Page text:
The collapse of the housing market has forced non-profits to reconcile the opposing forces of increased need with increased competition for resources. The Blackbaud Index of Charitable Giving reported a 2.1% decrease in giving to human services organizations for the three months ending December 2010 compared to the same period in 2009.
However, at least two affordable housing organizations have maintained or expanded through the crisis. Habitat for Humanity International is widely recognized as a leader in the field. It has seen its contributions remain relatively flat during a time when many similar organizations faced major challenges, a fact that Habitat contributes to its past successes.
“Habitat’s track record of performance has mostly shielded it from the valleys of the economy,” said Derrick Morris, Capital Campaigns Manager at HFHI. “With fewer dollars to go around, donors are more intent on making their donations count.” Habitat’s reputation has also helped it gain financial support from the federal government’s Neighborhood Stabilization Program (NSP), funds that have largely gone to help more families in urban areas.
“We have seen a greater need in urban areas which hasn’t been an area of strength for us. NSP has allowed us to undertake bigger block projects to revitalize entire neighborhoods,” said Morris. “With any sort of government funding we have to make sure that the conditions of the grant allow us to maintain the integrity of programmatic impacts.”
A newer organization has found success by utilizing fundraising strategies more typical of for-profits. Builders of Hope was founded in 2006 by Nancy Murray, a former ad executive, to bring innovation to the field. Finding the donor pool skeptical of newcomers, Murray approached a segment largely ignored by non-profits: investors.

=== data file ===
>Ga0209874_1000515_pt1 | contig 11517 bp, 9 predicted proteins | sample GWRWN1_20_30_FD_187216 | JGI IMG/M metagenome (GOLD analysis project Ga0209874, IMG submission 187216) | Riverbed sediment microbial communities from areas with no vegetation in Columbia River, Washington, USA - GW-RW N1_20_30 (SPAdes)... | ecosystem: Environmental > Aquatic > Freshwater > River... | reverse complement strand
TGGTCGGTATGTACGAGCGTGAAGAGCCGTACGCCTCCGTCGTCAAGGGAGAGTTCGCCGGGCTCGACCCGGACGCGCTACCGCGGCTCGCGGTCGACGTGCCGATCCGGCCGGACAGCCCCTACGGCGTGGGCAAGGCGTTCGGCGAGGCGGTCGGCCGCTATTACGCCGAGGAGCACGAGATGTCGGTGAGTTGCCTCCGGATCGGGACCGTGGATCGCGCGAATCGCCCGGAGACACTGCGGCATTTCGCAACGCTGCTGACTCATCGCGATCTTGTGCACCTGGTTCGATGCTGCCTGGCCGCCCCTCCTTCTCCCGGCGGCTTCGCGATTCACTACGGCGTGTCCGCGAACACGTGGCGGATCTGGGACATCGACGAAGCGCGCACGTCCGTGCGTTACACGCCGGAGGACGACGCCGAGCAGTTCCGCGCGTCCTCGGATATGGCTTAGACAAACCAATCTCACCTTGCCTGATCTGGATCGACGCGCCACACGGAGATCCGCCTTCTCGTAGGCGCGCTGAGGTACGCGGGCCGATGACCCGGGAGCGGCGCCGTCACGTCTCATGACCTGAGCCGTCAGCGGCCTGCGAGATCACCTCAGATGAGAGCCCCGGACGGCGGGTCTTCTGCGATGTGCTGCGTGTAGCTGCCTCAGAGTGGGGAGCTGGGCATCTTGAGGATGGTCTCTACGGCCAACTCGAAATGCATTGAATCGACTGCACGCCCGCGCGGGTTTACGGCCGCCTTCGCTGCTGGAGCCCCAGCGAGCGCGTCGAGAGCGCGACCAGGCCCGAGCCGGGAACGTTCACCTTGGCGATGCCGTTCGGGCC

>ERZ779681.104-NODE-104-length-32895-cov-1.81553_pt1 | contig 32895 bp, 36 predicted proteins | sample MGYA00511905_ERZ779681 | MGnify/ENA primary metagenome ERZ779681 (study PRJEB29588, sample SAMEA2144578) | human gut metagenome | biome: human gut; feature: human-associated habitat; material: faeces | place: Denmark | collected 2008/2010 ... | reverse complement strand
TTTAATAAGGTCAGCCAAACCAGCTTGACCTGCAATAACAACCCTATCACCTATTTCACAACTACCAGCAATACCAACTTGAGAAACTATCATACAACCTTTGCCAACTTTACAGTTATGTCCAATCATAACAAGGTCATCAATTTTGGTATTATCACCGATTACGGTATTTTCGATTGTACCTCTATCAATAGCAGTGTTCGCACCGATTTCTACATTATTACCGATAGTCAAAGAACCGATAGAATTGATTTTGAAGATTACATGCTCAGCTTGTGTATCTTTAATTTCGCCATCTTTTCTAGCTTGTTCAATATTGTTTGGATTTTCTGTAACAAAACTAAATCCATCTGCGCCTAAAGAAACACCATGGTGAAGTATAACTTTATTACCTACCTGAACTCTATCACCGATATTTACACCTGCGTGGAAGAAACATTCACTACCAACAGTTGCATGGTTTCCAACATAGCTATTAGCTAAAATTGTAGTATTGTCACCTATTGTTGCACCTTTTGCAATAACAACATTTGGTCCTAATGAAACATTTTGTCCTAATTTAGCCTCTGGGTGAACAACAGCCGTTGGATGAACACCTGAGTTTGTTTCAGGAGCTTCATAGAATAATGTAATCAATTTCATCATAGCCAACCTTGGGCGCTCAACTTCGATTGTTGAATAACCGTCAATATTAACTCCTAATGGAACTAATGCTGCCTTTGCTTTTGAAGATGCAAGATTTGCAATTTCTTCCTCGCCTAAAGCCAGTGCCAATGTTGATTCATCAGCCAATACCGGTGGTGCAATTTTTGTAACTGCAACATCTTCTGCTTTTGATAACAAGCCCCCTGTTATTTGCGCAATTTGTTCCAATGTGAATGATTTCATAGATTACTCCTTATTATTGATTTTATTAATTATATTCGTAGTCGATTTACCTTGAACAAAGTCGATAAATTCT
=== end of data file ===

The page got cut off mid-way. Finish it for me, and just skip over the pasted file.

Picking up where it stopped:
“One of our most reliable funding sources is giving circles”, said Murray. “We take a loan out from individuals to fund our projects and they in turn receive interest on the loan. Everybody wins from the investor to the homeowners.” The organization has paired this novel approach with an environmental focus by rehabbing existing homes with mostly donated materials.
“The average home produces about 35,000 pounds of debris when it is demolished,” explained Murray. “When we renovate, we keep about 70% of the house intact and rebuild with materials that would have otherwise gone into a landfill. You would be surprised at what some people throw out.” This process is how Builders of Hope has managed to keep its costs low for its homeowners and investors. None of its 220 homes have been sold for over $200,000.
While the housing crash and continued economic instability promise to pose on-going challenges for the non-profit sector, Habitat and Builders of Hope give the industry reason to believe that progress can still be made under difficult conditions.
About the author: Justin Lucas is currently serving as an AmeriCorps member with Our Towns Habitat for Humanity in Cornelius, North Carolina. Prior to moving to North Carolina, he worked for Habitat for Humanity of Northern Fox Valley where he started A Brush with Kindness, an exterior home repair program for low-income families in the northwest suburbs of Chicago. As an active participant in the non-profit community, Justin brings first-hand knowledge of the issues currently facing families in need of affordable housing.